An editorial in the Toronto Sun gets it pretty much right. Kevin O’Leary the Sun headline writer says, being too cute by half, might be the “Tory Trump card.” Leaving aside the comparison to the odious Mr Tump, Kevin O’Leary, being as the Sun describes him, “a self-promoting, media-savvy, multi-millionaire investor who knows how to shake things up,” can be, indeed, “a flashpoint for people who are fed up with business as usual in politics.”
The Sun, correctly, says that Mr O’Leary has an uphill battle … even if he is serious about seeking the leadership. But his very musings about doing so have been highly beneficial to the CPC.
There are things in my personal perceptions about Mr O’Leary that I think we Conservatives should discuss:
- How to get to a smaller, less intrusive and less costly government while still doing (and paying for) the essentials and those things that Canadians, rightly or wrongly, demand from government;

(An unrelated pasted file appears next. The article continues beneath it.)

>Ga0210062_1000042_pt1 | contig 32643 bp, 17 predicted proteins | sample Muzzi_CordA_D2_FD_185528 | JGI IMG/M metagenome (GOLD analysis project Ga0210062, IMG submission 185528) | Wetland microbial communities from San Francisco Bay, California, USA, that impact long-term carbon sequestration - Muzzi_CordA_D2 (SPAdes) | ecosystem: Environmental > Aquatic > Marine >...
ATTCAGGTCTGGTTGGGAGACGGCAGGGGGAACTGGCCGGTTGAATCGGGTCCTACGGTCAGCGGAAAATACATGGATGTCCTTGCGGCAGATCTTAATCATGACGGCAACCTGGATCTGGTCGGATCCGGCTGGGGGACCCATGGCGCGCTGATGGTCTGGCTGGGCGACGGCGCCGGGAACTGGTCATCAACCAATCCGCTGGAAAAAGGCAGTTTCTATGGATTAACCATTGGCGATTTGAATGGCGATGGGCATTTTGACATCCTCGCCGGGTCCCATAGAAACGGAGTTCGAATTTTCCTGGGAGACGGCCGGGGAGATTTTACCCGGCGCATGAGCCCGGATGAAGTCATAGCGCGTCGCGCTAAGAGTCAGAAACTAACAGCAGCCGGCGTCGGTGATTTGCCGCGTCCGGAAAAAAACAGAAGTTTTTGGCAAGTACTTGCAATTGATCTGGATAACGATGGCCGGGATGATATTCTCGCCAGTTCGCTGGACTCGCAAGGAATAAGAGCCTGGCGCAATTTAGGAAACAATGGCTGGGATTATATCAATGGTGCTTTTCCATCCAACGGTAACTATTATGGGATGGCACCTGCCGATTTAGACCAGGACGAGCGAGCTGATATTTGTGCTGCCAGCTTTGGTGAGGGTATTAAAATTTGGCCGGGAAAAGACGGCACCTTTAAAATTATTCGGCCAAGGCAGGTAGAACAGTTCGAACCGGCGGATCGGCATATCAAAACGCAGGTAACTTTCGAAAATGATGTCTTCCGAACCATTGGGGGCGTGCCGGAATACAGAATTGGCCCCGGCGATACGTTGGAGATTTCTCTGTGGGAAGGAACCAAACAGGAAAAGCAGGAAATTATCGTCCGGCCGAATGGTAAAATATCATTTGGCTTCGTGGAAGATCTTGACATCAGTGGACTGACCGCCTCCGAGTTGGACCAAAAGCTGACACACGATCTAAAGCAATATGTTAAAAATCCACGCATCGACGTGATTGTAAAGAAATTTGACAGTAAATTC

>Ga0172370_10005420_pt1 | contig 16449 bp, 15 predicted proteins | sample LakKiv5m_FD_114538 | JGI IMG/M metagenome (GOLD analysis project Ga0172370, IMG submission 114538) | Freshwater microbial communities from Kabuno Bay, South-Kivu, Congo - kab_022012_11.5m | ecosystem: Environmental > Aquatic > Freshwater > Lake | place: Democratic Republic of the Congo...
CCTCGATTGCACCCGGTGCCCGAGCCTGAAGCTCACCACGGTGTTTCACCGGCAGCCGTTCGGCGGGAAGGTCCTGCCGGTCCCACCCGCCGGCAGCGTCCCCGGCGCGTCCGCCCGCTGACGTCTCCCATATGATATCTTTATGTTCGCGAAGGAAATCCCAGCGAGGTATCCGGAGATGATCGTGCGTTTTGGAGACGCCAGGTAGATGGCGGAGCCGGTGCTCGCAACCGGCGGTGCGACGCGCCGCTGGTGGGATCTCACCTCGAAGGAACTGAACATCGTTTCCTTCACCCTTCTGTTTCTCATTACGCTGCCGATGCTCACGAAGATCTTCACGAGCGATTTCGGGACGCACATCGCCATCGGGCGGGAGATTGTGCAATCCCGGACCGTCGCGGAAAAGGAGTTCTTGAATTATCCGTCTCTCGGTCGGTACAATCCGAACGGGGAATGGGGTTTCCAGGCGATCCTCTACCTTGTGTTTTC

- How to governs for all Canadians, not just those in well organized, well funded special interest groups; and
- How to make Canada a much more attractive place to start and expand a business.
Plus, I suspect that Kevin O’Leary may say some things that, like it or not, many (some would argue too many) Canadians think but are too polite to say. I have said before that I think we Canadians are pretty “normally” spread across the political spectrum, just about like this:
But, if I’m right, I also think that we are, mostly or, at least, in a plurality, slightly to the left of the big (40%) centre on social issues but slightly to the right on fiscal ones. Put most simply: we want to help the poor and less fortunate, but we don’t want to pay for it. I spect that Kevin O’Leary might speak to that somewhat niggardly aspect of our political profile.
In any event, as I also said, earlier, “the more the merrier” is better in the opening (pre) stages of a national political leadership campaign and Kevin O’Leary has already generated interest in the CPC leadership just by speculating ~ seriously or not ~ about contesting for it. He’s already done us a service in practical, political terms.